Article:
Caracas, April 27, 2010 (venezuelanalysis.com) – The Venezuelan government launched a massive operation to put a stop to illegal mining and deforestation along the Caura river, located in the remote south eastern part of Bolivar state over the weekend.
“We cannot continue to allow the illegal exploitation of gold in the state of Bolivar. It’s a crime that national and transnational capitalist mafias are committing against the environment, for this reason we need to stop it,” said president Hugo Chavez.
During his weekly television show, Hello President, on Sunday Chavez announced that a governmental commission headed by vice-president Elias Jaua, had visited Bolivar on Saturday, to implement Plan Caura, to stop rampant illegal mining in the state.
“Mining is an activity that you can’t hide, it can’t be erradicated completely, but it can’t be an irrational economic activity, and it must be within the legal parameters and controlled strictly by the Venezuelan state,” Jaua told a press conference.
Jaua, who was accompanied by Environment Minister, Alejandro Hitcher, Justice minister, Tareck El Aissami, the Attorney General, Luisa Ortega Díaz, Defence Minister Carlos Mata Figueroa, and the governor of Bolivar, Francisco Rangel Gómez, said troops had been mobilised to the region to close down the illegal operations.
Mata Figueroa said that during the visit that the environmental destruction caused by the “indiscriminant use of mercury” and deforestation was clearly visible along 6 kilometers of the Caura river.
“We have deployed more than 3,000 men in the Caura, there have been some arrests, but we have to look for the bosses because what we found there were slaves,” the defence minister said.
One of the arrestees was also connected to a child prostitution ring, authorities said.
“If we have to put Defense Ministry offices there [along the Caura]” to stop the illegal mining “we’ll do it” Chavez said.
Jaua assured that further measures would also be taken to stop illegal mining along the Caroní and Cuyuní rivers, among others, in Bolivar state, and in the state of Amazonas.
The Caroní River is the second largest river in Venezuela after the Orinoco and is one of the principle sources of water for the Guri hydroelectric dam which provides nearly 70% of Venezuela’s electricity.
The Cuyuní River runs through the eastern region of Bolivar state, and in parts serves as the border with neighbouring Guyana.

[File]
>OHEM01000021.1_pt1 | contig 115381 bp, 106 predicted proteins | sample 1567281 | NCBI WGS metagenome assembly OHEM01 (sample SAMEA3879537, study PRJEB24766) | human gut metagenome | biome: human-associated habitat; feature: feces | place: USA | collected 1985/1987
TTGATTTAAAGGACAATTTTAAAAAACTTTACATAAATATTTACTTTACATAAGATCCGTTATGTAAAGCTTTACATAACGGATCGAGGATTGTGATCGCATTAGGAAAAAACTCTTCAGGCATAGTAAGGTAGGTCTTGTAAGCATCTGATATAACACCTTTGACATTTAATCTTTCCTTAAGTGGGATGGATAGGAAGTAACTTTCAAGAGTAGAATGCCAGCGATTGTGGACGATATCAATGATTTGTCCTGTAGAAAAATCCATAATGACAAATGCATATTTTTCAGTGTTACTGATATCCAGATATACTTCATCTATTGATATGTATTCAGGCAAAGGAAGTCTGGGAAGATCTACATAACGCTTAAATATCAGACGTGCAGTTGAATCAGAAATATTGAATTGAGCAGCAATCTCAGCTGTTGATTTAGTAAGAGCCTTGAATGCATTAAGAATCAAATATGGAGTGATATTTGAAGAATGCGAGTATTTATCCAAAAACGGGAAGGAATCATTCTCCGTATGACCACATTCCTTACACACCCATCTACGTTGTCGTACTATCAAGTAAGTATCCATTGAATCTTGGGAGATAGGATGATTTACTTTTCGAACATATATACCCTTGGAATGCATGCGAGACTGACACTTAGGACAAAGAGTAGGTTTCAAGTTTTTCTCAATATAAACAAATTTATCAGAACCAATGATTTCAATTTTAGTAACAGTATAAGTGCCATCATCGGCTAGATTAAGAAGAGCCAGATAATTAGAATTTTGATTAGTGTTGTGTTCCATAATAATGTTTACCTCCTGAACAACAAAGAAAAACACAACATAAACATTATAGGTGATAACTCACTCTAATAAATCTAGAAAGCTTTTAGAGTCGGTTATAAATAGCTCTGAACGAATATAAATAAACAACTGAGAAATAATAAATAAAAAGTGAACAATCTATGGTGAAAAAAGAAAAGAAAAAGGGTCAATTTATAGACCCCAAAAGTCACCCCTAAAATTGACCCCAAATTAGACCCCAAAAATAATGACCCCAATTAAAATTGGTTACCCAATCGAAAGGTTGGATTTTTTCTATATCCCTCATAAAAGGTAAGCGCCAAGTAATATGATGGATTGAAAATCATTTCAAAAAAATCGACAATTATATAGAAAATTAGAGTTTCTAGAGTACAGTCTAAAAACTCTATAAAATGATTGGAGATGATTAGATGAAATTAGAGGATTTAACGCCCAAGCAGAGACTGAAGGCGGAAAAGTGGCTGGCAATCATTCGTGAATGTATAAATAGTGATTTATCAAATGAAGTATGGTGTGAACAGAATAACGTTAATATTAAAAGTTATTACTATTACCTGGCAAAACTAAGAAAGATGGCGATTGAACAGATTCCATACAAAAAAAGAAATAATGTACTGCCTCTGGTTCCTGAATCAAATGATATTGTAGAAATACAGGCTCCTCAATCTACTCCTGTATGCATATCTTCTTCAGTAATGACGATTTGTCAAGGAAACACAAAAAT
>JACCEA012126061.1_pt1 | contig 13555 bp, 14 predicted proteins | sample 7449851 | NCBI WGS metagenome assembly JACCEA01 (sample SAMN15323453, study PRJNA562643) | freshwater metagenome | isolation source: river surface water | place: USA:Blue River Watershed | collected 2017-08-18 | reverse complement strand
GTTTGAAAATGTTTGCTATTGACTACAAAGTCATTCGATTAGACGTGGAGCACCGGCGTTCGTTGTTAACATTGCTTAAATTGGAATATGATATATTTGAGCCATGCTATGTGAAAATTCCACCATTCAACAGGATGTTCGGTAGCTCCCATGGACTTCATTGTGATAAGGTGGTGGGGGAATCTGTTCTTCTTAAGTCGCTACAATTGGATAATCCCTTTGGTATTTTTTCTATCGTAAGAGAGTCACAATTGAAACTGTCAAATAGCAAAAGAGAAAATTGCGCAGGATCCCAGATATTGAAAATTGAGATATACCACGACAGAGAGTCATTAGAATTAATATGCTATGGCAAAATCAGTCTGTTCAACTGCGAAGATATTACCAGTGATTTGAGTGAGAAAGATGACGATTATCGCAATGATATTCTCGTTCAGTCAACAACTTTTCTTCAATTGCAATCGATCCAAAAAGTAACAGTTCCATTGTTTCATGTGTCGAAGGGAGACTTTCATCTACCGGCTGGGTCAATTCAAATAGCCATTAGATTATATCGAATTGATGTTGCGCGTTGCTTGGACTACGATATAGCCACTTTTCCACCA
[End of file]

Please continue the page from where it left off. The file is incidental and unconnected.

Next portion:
In order to stop illegal mining the government has developed an “intregral plan” that involves short, medium and longterm strategies, but “it is no easy task” as it is a “structural problem” Jaua argued.
According to Central Bank figures (BCV) illegal mining accounts for 60% of the total gold production in the country.
In addition to closing down illegal mining operations that smuggle resources out of the country, the government is considering revoking mining concessions of national and multinational companies that destroy the environment and exploit workers, Chavez said.
“They take the gold and diamonds out of the country, without paying taxes. They contaminate the water, the land. The workers there are slaves. If we are going exploit these minerals all of this will have to be nationalized, recuperated and the concessions that damage the environment will have to be ended,” he added.
The Chavez government has nationalised companies and concessions in the metals, cement, electricity and oil sectors, among others, in the framework of reversing the neoliberal privatisation policies of previous governments, recuperating sovereign control over the economy and pushing forward with the project of building “Socialism of the 21st Century.”
In October, Gold Reserve Inc., a Washington-based company solicited international arbitration against the Venezuelan government’s expropriation of gold mining projects. The company claimed it had invested US$ 300 million in the projects.
Jaua said that Chavez has instructed the Ministry of Basic Industry and Mines to create a national mining company, which will allow the state to regulate the industry together with small and medium mining companies that are legally established.
In reference to the alleged involvement of some indigneous communities in illegal mining activities Jaua said, “The behaviour of one group does not signify that the indigenous peoples support this, on the contrary, they have repeatedly expressed to us their rejection of the destruction of the forests and rivers.”
In the case of the Caura River, Jaua said there was a special collaboration between the government and the Yekuana people.
“They have been defenders against the illegal extraction of gold. Just like the rest of the indigenous people in Bolivar who reject the damage and abuse generated by mining,” he declared.
Environmental groups who have been campaigning against what they describe as “ecocide” in the region have welcomed the government measure.
Nalúa Silva, a spokesperson for the Institute of Anthropological and Ecological Investigation from the National Experimental University of Guayana (UNEG) said, “It’s necessary to support this effort by the Venezuelan state to erradicate illegal mining that destroys the environment along the Cauara, Paragua, Caroní and Yuruaní rivers.”
Silva explained that up until 2006 the area had been relatively untouched, but over the past few years had seen “a massive mobilization of illegal miners who destroy the soil and the water in the search for alluvial gold and diamonds.”
She also defended the right of the Yekuana and Sanema indigenous peoples of the region to confront the invasion of illegal miners in their ancestral lands and the emphasised the need to strengthen protection of these communities.
In this sense she urged the government to speed up the process of land demarcation and the handover of indigenous land titles saying, “More than five thousand members of the Yekuana and Sanema communities will benefit from this regulation.”